How much water is used on large apartment fires?
SALT LAKE COUNTY – With apartment fires in Ogden, Salt Lake and Millcreek, how much of a drain are these having on our water systems? Water managers report the amount of water used to put out fires is small compared to what we put on our lawns.
However, fire officials confirmed the amount of water they use can add up.
It’s hard to know precisely how much water is poured on these fires since crews don’t keep an exact log of what they use. Fire officials reported every fire is different and the amount of water used depends on the severity of the blaze.
However, let’s use the Millcreek apartment fire as an extreme water source example. Unified Fire Authority Spokesman Ryan Love said they needed to use their “master” water streams to knock down the heat. Additionally, those water lines have the most powerful nozzles.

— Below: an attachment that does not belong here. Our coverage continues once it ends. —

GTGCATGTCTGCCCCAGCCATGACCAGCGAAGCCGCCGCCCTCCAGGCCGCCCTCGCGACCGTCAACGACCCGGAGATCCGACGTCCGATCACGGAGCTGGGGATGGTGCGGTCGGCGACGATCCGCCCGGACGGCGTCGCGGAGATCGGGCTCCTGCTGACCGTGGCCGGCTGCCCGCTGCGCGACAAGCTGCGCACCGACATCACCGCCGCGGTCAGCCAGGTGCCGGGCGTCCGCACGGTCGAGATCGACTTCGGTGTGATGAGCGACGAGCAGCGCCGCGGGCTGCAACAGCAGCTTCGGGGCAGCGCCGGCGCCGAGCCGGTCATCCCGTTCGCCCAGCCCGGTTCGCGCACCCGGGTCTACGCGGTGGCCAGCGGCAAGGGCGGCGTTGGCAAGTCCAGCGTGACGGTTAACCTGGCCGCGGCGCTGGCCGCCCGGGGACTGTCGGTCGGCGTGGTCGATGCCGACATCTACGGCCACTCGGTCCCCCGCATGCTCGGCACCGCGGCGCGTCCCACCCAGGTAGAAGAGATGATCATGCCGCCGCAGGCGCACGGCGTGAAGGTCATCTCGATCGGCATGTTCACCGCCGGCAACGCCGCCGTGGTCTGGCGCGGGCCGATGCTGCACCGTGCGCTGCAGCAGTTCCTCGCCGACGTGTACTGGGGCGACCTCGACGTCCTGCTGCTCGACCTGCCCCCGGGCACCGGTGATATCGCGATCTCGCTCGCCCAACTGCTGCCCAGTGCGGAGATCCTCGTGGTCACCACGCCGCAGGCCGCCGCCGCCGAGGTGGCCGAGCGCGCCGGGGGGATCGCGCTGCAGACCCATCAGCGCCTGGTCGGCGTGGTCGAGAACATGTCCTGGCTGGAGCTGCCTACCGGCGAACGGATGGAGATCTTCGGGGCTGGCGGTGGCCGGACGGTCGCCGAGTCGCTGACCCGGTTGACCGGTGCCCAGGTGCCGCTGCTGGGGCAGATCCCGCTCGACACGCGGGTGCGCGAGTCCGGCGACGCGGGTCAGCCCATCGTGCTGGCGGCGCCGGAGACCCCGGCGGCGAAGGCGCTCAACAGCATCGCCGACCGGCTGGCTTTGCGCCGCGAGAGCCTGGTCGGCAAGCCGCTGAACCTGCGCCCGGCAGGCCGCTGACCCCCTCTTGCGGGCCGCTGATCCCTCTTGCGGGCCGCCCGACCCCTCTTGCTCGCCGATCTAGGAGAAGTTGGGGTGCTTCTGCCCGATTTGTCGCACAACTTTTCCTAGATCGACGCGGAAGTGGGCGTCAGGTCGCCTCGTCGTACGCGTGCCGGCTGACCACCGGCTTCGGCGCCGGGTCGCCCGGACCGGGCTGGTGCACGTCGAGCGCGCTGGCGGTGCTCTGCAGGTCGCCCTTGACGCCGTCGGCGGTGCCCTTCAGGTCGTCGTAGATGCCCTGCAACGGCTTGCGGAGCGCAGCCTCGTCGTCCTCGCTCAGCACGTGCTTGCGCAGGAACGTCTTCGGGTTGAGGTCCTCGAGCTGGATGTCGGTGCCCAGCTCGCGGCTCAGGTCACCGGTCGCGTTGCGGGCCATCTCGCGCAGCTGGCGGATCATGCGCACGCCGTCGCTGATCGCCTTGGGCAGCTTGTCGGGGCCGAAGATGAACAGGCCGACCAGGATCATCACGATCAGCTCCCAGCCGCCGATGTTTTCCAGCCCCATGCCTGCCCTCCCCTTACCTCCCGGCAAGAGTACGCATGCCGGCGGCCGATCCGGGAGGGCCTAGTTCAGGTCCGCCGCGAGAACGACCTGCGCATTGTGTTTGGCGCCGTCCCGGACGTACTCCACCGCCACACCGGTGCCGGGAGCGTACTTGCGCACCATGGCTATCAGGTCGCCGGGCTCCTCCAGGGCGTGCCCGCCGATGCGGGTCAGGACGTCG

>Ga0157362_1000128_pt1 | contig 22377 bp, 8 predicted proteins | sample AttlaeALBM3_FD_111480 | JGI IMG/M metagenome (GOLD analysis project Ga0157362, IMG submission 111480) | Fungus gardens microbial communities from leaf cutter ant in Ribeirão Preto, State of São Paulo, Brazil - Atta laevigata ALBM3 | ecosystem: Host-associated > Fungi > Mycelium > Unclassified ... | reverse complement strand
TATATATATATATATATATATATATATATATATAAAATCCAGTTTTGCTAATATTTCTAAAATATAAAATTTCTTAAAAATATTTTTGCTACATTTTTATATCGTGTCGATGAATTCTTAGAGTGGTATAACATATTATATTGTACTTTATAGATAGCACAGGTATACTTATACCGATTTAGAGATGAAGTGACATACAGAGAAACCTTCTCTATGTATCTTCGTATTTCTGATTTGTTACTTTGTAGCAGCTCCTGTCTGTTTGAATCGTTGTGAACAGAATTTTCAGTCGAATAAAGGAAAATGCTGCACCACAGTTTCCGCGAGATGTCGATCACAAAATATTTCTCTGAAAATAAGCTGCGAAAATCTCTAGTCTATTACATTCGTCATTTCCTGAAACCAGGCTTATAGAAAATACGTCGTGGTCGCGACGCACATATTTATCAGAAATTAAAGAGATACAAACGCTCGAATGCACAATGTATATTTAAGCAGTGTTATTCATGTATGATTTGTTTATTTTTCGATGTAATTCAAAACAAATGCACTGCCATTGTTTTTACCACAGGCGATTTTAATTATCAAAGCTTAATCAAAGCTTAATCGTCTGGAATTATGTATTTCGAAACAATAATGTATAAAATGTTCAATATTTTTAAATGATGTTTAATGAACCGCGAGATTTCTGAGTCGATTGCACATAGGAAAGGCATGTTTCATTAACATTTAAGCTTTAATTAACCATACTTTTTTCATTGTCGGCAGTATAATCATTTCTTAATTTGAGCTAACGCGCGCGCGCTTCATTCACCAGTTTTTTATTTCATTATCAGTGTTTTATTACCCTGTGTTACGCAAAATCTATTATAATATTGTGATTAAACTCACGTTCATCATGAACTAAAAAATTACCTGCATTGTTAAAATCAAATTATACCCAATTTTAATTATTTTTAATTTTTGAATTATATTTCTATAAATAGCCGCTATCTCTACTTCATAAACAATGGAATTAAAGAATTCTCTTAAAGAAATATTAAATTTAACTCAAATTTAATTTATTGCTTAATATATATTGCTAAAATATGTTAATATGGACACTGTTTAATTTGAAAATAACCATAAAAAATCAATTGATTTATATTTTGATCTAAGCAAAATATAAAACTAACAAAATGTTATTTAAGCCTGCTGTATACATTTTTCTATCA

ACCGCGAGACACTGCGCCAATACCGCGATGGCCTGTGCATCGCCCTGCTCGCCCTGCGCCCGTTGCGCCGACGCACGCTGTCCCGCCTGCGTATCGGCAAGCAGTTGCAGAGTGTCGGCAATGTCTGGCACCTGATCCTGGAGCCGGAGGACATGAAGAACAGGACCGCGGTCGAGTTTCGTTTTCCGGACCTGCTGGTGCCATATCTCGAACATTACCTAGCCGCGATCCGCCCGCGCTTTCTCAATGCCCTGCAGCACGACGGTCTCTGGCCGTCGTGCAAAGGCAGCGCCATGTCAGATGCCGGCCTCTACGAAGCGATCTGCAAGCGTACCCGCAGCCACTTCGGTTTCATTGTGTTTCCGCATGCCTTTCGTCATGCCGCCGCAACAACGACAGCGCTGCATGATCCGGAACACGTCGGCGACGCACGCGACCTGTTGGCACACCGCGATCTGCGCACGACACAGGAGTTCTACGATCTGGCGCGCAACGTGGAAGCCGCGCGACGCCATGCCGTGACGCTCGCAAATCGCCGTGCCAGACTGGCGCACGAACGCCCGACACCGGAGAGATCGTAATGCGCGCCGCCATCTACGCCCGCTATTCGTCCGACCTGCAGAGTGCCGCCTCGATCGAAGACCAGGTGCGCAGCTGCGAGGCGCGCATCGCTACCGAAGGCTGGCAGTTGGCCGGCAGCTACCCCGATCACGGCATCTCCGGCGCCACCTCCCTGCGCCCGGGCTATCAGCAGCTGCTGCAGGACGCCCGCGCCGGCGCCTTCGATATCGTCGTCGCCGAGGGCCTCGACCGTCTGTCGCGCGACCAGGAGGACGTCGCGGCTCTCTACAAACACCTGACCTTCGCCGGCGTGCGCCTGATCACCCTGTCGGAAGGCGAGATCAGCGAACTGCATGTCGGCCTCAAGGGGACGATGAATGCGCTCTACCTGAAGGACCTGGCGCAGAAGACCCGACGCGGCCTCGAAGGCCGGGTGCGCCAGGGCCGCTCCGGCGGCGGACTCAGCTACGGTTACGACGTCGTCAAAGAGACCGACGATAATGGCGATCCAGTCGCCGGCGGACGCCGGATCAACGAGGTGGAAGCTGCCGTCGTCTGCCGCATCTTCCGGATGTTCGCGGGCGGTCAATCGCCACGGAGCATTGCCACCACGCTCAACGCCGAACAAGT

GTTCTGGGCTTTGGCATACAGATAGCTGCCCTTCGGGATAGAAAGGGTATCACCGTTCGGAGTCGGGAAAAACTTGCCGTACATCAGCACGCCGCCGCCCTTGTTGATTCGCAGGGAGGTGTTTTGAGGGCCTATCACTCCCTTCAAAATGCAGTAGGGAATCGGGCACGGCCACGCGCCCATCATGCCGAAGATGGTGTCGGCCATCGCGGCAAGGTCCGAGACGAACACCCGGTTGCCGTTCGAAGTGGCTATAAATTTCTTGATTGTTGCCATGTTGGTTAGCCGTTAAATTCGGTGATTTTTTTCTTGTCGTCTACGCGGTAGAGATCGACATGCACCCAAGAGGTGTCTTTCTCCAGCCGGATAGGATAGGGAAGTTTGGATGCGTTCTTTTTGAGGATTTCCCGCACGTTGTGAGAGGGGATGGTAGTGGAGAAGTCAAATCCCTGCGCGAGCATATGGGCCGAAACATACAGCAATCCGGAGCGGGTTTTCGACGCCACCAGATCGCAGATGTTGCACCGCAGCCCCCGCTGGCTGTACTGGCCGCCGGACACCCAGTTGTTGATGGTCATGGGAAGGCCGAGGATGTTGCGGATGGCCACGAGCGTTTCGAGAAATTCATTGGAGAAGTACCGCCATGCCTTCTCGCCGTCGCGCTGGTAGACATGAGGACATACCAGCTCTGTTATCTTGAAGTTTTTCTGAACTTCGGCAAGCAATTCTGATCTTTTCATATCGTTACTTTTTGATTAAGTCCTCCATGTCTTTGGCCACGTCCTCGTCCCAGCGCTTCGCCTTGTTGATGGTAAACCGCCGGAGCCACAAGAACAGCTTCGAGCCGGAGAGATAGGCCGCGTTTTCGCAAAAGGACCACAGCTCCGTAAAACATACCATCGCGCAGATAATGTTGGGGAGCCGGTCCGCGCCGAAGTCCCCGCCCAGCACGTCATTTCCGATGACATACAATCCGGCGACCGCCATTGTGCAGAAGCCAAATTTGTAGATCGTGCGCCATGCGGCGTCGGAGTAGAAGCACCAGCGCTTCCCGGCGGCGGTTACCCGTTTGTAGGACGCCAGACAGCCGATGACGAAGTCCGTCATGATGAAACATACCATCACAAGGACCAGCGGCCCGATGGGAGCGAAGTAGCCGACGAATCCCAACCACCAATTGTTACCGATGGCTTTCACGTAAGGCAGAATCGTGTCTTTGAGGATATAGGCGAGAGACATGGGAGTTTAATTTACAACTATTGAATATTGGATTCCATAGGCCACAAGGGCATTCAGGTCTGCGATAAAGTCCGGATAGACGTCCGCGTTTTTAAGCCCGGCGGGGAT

Love said, “We average anywhere between 800 to 1,000 gallons per minute as we’re fighting those defensive fires.”
That’s per hose. Love recalled they had several different hoses aimed at the apartment complex for about one hour.
“I believe we had four to six different master streams going on the Millcreek apartment fire,” According to Love. “So, if you do the math, of 800 to 1,000 gallons per minute for almost an hour’s span of time, that’s quite a bit of water.”
Officials estimate they used over a quarter million gallons of water on the Millcreek fire alone, and that’s just while they were in their defensive mode. More was used when it was safe enough for crews to fight the blaze from inside the building and to douse hotspots, later.
However, Love stated UFA is mindful of the drought, and they only use water when they have to.
“By no means do we overuse water or waste water,” Love said. “What we do is we try to meet the active energy that’s burning with the appropriate amount of water to be able to cool off that heat component.”
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